The National Republican Congressional Committee wants you to file an in-person absentee ballot for Daniel Donovan—even if you’re going to be around for the May 5 special election.
The organization, charged with getting GOP candidates elected to the House of Representatives, has spent $10,000 on online ads and even a Facebook page—all captioned “Paid for by NRCC and Authorized by Donovan for Congress”—urging residents of New York’s 11th Congressional District to “vote early” for Mr. Donovan, the Staten Island district attorney seeking the vacant seat representing his home borough and parts of Brooklyn.
The problem? New York is not one of the 32 states allowing regular voters to cast ballots before Election Day—and the NRCC told the Observer their real intention is to encourage voters to go to their borough’s Board of Elections office and claim they qualify for an absentee ballot.
“You’re filling out an affidavit on penalty of perjury that the information is in fact correct,” BOE Executive Director Michael Ryan told the Observer. “We strongly encourage anyone filling out an absentee ballot application to be truthful.”
New York election law allows people who anticipate being out of town, are suffering from an illness or disability, who are caring for a person with an illness or disability, are laid up in a Veteran’s Administration hospital, are in jail awaiting trial or sentencing or are in prison for a non-felony offense to obtain an absentee ballot in person at their county’s Board of Elections office up to and even on Election Day—and requires them to sign an application in good faith that they are in one of those specific situations. Mr. Ryan, however, admitted that absentee balloting works essentially on the honor system, and the regulations are essentially unenforceable.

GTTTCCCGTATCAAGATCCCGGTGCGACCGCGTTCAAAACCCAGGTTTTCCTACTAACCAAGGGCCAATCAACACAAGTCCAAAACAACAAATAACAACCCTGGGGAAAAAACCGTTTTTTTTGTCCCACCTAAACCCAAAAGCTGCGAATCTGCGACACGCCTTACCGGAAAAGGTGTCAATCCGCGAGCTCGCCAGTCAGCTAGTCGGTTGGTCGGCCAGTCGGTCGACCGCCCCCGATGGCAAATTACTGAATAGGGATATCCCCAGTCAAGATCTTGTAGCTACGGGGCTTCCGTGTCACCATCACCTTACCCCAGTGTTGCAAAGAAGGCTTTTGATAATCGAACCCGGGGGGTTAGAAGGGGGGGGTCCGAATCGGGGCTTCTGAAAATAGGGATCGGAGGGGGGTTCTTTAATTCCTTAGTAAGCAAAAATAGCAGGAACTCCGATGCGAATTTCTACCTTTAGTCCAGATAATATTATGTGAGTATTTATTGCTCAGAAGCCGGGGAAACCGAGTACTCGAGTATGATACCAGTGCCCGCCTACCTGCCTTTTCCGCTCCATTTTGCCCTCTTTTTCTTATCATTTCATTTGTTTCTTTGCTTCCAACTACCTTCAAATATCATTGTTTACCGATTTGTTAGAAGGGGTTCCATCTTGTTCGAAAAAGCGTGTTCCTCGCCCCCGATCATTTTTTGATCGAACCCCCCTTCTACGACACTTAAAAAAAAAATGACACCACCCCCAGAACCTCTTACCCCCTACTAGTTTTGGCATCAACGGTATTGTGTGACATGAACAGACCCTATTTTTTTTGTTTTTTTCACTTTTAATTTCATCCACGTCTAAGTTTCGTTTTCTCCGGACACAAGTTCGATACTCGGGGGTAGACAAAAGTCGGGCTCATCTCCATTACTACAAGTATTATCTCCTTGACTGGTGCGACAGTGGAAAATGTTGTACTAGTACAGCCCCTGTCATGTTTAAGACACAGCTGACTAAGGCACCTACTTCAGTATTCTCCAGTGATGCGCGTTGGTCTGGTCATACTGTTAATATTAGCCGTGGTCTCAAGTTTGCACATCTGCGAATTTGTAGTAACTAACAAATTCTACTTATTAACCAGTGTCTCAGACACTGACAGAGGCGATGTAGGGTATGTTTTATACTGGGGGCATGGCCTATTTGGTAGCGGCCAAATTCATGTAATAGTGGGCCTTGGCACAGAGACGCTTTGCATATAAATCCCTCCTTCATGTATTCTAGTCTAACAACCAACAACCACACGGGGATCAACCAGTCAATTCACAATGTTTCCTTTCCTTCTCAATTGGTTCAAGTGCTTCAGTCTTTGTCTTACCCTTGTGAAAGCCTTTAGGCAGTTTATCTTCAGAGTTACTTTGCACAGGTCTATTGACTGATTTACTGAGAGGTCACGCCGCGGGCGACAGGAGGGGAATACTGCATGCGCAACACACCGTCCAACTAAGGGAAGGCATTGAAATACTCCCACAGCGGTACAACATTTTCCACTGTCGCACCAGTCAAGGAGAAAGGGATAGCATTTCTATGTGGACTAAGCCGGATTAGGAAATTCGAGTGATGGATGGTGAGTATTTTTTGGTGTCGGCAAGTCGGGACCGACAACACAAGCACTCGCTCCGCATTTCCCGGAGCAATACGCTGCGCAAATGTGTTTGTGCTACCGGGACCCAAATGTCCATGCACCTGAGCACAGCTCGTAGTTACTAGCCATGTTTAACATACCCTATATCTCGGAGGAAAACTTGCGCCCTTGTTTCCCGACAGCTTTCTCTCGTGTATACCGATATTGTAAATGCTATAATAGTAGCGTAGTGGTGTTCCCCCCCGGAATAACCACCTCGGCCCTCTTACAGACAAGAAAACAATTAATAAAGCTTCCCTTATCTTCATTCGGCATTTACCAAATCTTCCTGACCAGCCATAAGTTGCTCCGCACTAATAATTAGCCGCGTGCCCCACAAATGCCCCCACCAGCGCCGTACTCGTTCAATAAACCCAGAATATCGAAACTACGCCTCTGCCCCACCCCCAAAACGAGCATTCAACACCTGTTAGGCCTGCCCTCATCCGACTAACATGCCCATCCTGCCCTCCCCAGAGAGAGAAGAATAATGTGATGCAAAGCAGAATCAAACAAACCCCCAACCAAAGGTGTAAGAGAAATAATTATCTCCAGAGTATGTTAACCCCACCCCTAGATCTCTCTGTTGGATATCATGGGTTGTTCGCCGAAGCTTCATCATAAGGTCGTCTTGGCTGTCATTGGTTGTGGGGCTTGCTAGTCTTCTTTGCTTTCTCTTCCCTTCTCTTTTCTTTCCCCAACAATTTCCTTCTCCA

“We do not have either the inclination or the resources to follow voters around on Election Day,” he told the Observer. “It’s really, ultimately, relying on you and your conscience.”
The NRCC noted it enjoyed great success getting its supporters to vote early in last year’s congressional elections, and claimed its attorneys had reviewed New York’s statutes and were confident the campaign was not encouraging voter fraud.
“We reviewed all applicable rules and constructed the advertisement in accordance with that review,” spokesman Ian Prior told the Observer. “If you’re unable to vote on Election Day, for whatever reason that is permissible, you can vote early.”
Mr. Ryan said his office had found no evidence of criminal activity, and suggested that the advertisements were simply the result of lack of oversight by the NRCC and Mr. Donovan’s camp.
“Perhaps some more due care should have been exercised by the national organization in communication with the local campaign not to do something that would possibly undermine the campaign,” Mr. Ryan said.
Oddly, the banner ads make no mention of obtaining an absentee ballot, and the site they link to only allows voters to enter their zip code, and then gives the address of either the Kings or Richmond County Board of Elections office. It is unclear how a voter unaware of New York’s lack of early voting or of absentee ballots would know what to do once they arrived at their local BOE post.
A spokeswoman for Mr. Donovan confirmed that the campaign had approved the outreach effort, but said it had requested the NRCC to adjust the advertisements to be sure they reflected New York’s voting regulations.
“There are a multitude of reasons a registered voter can vote in-person or by mail prior to the scheduled date of an election. In an effort to make things more convenient for voters, we’ve asked the NRCC to clarify the language for those that may be unaware of their voting rights,” said Jessica Proud, adding a jab at Mr. Donovan’s Democratic opponent, Brooklyn Councilman Vincent Gentile. “We would hope the Gentile campaign would want to encourage voter participation as much as we do.”
Mr. Donovan is heavily favored to win on Tuesday and the NRCC’s counterpart, the Democratic Congressional Campaign Committee, has not given any support to Mr. Gentile’s campaign.